"No fun, no sin, no you, no wonder it's dark ..."
I guess the problem with a standard Liberal Arts education is that there's not enough time to get to everything
, and I have discovered some glaring holes in mine
that I've been trying to fill. I suppose had I done one
major instead of three
(with a “fourth” unofficially added in elsewhere during the summers), I might have pushed through more material in my English major, but I keep finding stuff that I know of
, but really haven't read
. Fortunately, there are the Dover Thrift Editions out there, making it very
reasonable to plug those gaps … and with a low cover price, they're ideal to “pad” on-line orders to get them up to the free-shipping promised land.
One of the more notable voices that I was familiar with, but hadn't specifically studied, was the notorious Oscar Wilde (and I'd even stayed at the hotel he lived at in Paris – The Hôtel du Quai Voltaire – also favored by Baudelaire, Wagner, and many other notables), although I have
now caught up with a number of his famed works over the past few years. The current one is likely his most “pop culture”-known piece for the movies it's inspired, The Picture of Dorian Gray
. While I'd been aware of the broad strokes of this, in its various interpretations, I'd never ventured into the text itself. I had, however, picked up a copy with an Amazon order some time back, and decided to slot it into my reading list last month to have a bit of a break from the other stuff I'd been going through.
Wilde's writing is magnificent … and I wonder how my own composition might have been affected had I read much of it in my teens and 20s. His books are also a window into a long-lost world of the English upper classes … one that I must confess to be something of a “golden age” to me (being largely a product of old-line noble families) … which is certainly not a popular concept in these dark days. This is the first caveat I'd offer for the book … if you have little patience with the doings of Lord this or Duke that (or are of the neo-Jacobin demeanor so de rigueur
in certain circles these days), you might find Dorian Gray
tiresome, as much of the book is the doings, discussions, and activities of the Victorian-era idle class.
Now (and I have to “go here” in those rare occasions when I'm reviewing a piece of “fiction”), if you are “spoiler-averse” (and somehow missed the basic story elements in pop culture), you might want to stop reading at this point. I am so used to reviewing non-fiction where the concept of “spoilers” doesn't come into play, that I have a very poorly tuned sense of what is and isn't TMI for the review reader.
The book is generally third-person narration from an unspecified standpoint (i.e., not being a specific character relating it), with large blocks of conversation between the main characters. Central of these, of course, is Dorian Gray – a beautiful youth who has become the “muse” of an up-and-coming painter, Basil Hallward, who is in the process of finishing up the title image. The picture is unusually striking, and the artist has been planning to have it be the centerpiece of an upcoming exhibit of his work. A friend of Hallward, Lord Henry Wotton is visiting, and is charmed by Dorian, and begins to infuse in him his own “libertine philosophy” of living life for its pleasures (it is generally suggested that “Lord Harry” is a stand-in for Wilde here – having the best lines). As Dorian thinks through this … focusing on his beauty … he is suddenly saddened by Wotton's warnings on the fleeting nature of youth, and faced with the completed portrait, says:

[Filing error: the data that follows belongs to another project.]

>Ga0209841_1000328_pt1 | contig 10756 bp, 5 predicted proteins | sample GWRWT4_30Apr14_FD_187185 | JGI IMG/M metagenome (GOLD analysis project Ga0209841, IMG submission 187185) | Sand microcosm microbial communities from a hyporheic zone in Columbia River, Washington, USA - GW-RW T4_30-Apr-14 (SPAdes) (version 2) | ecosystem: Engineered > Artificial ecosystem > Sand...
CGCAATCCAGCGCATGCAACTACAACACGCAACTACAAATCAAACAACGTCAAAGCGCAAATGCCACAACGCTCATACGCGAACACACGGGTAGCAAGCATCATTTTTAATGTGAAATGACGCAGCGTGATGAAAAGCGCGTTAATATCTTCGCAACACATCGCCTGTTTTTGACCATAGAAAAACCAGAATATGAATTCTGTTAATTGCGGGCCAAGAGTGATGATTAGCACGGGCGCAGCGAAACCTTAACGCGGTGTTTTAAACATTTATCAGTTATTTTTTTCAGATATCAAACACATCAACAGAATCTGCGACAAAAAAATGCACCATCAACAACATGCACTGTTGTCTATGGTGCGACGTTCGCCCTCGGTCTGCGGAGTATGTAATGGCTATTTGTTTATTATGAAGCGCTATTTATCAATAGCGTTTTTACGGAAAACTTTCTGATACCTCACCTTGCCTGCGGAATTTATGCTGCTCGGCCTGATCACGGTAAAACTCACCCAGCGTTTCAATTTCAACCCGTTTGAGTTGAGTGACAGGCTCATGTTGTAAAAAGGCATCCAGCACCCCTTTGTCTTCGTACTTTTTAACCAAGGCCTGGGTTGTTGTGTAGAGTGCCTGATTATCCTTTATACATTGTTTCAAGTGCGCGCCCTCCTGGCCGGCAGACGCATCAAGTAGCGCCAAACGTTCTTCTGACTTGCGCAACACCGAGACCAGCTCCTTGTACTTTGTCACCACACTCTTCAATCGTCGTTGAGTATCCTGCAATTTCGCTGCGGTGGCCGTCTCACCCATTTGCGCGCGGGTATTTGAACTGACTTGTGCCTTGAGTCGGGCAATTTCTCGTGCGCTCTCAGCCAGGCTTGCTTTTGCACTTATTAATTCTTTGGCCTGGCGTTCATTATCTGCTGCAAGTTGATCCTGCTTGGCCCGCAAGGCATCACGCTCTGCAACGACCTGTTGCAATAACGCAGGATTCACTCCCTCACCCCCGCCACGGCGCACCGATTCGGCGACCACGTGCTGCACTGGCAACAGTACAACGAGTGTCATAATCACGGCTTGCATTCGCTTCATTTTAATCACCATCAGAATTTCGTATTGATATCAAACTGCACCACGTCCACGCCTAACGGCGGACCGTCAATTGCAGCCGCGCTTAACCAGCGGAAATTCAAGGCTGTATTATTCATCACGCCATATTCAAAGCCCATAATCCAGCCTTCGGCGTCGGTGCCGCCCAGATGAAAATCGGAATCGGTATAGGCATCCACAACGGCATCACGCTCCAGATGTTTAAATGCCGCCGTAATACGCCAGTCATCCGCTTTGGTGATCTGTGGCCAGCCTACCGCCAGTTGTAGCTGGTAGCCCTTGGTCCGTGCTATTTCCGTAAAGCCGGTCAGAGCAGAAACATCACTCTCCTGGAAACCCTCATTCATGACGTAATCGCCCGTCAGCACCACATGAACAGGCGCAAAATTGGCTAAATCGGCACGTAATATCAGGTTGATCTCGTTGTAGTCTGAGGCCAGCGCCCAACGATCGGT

“How sad it is! I shall grow old, and horrible, and dreadful. But this picture will remain always young. It will never be older than this particular day in June … If it were only the other way! If it were I who was to be always young, and the picture that was to grow old! For that – for that – I would give everything! Yes, there is nothing in the whole world I would not give! I would give my soul for that!”
What is interesting, from a modern perspective, that there is nothing
“supernatural” in this scene … just Dorian becoming aware, perhaps for the first time, that his beauty is a temporary thing, and being horrified
at the prospect, and wants more than anything to avoid that fate. There is much agonizing and accusation between the three men, and Hallward, in desperation at the idea of losing his muse, grabs a palette knife and move to destroy the canvas, but Dorian stops him, as he is as enamored of the image as the other men. He arranges to have it brought to his house, where it is at first put in a prime viewing location.
Before moving through more of the story arc, I'd like to drop in some material that grabbed my attention while reading this as particularly illustrative of Wilde's writing. The first one is a description of Lord Wotton's (seldom seen) wife, “Lady Henry” ...
She was a curious woman, whose dresses always looked as if they had been designed in a rage and put on in a tempest. She was usually in love with somebody, and, as her passion was never returned, she had kept all her illusions. She tried to look picturesque, but only succeeded in being untidy.
A bit later she's quoted in regards to an opera that she and Dorian had both been at, albeit separately: “I like Wagner's music better than anybody's. It is so loud that one can talk the whole time without other people hearing what one says.”